Tennessee vs. Pittsburgh
1 p.m. Sunday, CBS
Announcers: Greg Gumbel and Dan Dierdorf
Annoyance factor: (Assuming best John McEnroe voice): CBS, you have got to be kidding! We thought for sure we were getting Solomon Wilcotts this week talking about "Mendinghall" and "Rotlisberger," but Dierdorf two weeks in a row is cruel and unusual punishment.
Referee: Walt Anderson
Competence factor: Any of the various NFL white hats named Walt are serviceable, but let’s change the topic to a white hat who’s not serviceable: Referee Ron Winter. Did you see that debacco (note to new readers: a debacco is a farce much worse than a debacle) Monday night? Twenty freakin’ penalties for 156 yards and a game time of 3 hours and 36 minutes! And that’s only slightly, SLIGHTLY above the average for number of penalties called by this crew of jackwagons led by the clueless Winter!! And this has been going on for three years now!!! How can the NFL justify it? Are there just magically or coincidentally more penalties in the game this crew just happens to be working that week, every week for 48 weeks? Of course not. While officials are human and will always make mistakes, the NFL should be striving for a system where a penalty in Seattle is a penalty in Green Bay is a penalty in Philly.
Line: Pittsburgh -3
Smarts say: This was a “no line” affair for almost two days until the injury situation shook out. But once it was announced that Ben Roethlisberger would likely play, the Steelers were installed as 3.5-point favorites, falling to -3 by press time. We’re guessing they’d be 2.5-point underdogs if CBatch were under center. With an over/under of 39.5, Vegas sees this as a low-scoring affair in the range of 21-17 Steelers.
+ One of the amazing things about the Steelers is the way they’ve been able to stay one step ahead of the NFL’s dreaded “P” word: Parity. Toughen up the schedule after a winning season? No problem. Pick at the bottom of the first round every year? Piece of cake. And it’s been like that for much of the past decade. Unfortunately, in retrospect, the loss to the Texans provides evidence that parity might be catching up with the Steelers.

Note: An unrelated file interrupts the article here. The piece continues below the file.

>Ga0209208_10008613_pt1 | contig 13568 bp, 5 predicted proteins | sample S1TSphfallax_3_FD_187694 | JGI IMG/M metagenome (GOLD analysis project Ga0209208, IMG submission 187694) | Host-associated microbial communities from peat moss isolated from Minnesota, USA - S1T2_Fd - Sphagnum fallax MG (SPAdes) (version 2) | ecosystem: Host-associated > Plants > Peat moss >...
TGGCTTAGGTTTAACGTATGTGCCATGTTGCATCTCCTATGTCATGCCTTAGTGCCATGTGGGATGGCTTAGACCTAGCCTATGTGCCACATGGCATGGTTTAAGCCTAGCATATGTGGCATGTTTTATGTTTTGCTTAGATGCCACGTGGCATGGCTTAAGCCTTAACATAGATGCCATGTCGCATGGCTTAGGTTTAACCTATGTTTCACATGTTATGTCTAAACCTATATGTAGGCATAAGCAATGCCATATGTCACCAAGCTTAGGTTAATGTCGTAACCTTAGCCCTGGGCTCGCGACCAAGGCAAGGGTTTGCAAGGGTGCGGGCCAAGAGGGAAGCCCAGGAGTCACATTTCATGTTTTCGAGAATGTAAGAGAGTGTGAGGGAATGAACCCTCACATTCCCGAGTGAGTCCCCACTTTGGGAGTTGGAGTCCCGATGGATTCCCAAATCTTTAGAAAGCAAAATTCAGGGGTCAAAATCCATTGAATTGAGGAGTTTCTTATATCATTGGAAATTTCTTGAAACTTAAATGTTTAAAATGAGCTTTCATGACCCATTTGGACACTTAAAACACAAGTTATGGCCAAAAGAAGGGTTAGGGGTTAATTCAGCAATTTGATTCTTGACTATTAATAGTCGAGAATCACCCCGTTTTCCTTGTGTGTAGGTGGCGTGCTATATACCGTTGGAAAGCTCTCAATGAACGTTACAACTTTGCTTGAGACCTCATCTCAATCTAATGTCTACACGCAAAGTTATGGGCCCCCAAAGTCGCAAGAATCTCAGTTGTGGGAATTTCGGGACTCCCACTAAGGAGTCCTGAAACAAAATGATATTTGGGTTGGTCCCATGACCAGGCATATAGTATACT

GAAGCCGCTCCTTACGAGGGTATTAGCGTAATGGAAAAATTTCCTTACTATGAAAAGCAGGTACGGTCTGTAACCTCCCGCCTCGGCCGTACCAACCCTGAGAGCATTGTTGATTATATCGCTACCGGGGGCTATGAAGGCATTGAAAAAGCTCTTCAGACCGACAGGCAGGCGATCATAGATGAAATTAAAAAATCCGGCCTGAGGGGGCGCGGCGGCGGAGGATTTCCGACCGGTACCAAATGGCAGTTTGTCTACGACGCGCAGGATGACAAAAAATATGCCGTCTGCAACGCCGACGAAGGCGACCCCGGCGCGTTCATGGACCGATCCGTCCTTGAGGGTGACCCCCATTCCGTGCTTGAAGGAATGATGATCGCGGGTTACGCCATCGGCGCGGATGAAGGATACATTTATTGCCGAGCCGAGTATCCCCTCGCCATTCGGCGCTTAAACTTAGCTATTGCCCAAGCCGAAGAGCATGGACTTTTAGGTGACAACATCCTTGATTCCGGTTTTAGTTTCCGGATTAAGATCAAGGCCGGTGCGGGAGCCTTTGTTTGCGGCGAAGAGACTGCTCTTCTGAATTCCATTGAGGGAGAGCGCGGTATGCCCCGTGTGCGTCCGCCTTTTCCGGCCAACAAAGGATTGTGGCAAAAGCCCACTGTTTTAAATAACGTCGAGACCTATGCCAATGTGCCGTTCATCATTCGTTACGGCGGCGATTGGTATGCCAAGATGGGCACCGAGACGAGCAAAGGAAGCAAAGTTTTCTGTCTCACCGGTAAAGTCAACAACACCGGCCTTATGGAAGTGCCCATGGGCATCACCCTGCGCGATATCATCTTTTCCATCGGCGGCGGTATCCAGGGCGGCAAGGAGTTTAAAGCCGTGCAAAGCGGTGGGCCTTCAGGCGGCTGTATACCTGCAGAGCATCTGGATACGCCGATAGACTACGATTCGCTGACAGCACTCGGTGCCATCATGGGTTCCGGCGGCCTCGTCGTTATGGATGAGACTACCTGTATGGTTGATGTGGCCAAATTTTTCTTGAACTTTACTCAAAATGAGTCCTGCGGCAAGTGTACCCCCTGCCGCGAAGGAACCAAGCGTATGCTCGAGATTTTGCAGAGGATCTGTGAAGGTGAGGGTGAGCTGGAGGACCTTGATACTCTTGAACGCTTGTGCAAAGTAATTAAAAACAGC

The Texans have been picking in the top half of the draft for the past 10 years, while the Steelers have been, for the most part, selecting in the second half, and often in the bottom eight. Now, there’s no guarantee of getting great PLAYERS in the top half of the first round but that is the only place you get truly ELITE ATHLETES. That’s what has traditionally made the top half of the first round such a huge risk/reward challenge. If you get an elite athlete who’s also a great player: Jackpot! If you get one who’s not: Millions down the drain.
On Sunday, the Texans had seven or eight jackpot athletes on the field (Mario Williams, 1st overall; Andre Johnson, 3rd overall; Brian Cushing, 11th overall; JJ Watt, 15th overall, to name a few) while the Steelers really only had two in Ben Roethlisberger (11th overall) and Troy Polamalu (16th overall) with the jury still out on Lawrence Timmons (14th overall). And what we plainly saw Sunday was the Steelers getting pushed around by a bigger, stronger, younger opponent, just the way the NFL draws it up.
+ We’ve tried to quantify the Steelers’ woes in the following chart (and yes, we’re naming names) which illustrates the team’s four levels of misery and likelihood of escaping them:
Level 1 OLD: Hines Ward, Aaron Smith, James Farrior, Larry Foote (did you see that gray beard Sunday?). Remedy: Replace with younger players.
Level 2 UNDERPERFORMING: Lawrence Timmons, LaMarr Woodley, Chris Kemoeatu, Ben Roethlisberger. Remedy: Play better.
Level 3 ADAPTABILITY (struggles linked to other players struggles): Heath Miller, Casey Hampton, Rashard Mendenhall. Remedy: Fix Level 1 and Level 2.
Level 4 INJURIES: James Harrison, Mewelde Moore, Willie Colon. Remedy: Time.
The pick: A lot of national pundits are predicting a bounceback effort here for the Steelers similar to the dismantling of the Seahawks. We’re not buying it. First, Matt Hasselbeck is no Tavaris Jackson (even though Jackson was brought in to replace Hasselbeck). Second, those same national pundits didn’t watch last weekend’s game as closely as we all did. That was no fluke in Houston. The Steelers were manhandled and Mike Munchak has Tennessee in the right frame of mind to do it again if Pittsburgh isn’t careful. The Steelers formula for a win here is relatively simple: No turnovers, stop Chris Johnson on the stretch play, get a splash play from the defense or special teams. It won’t be easy, but … Steelers 21-20.
Last week: Like the Steelers, we flopped straight up and against the spread to go to 2-2 on both counts.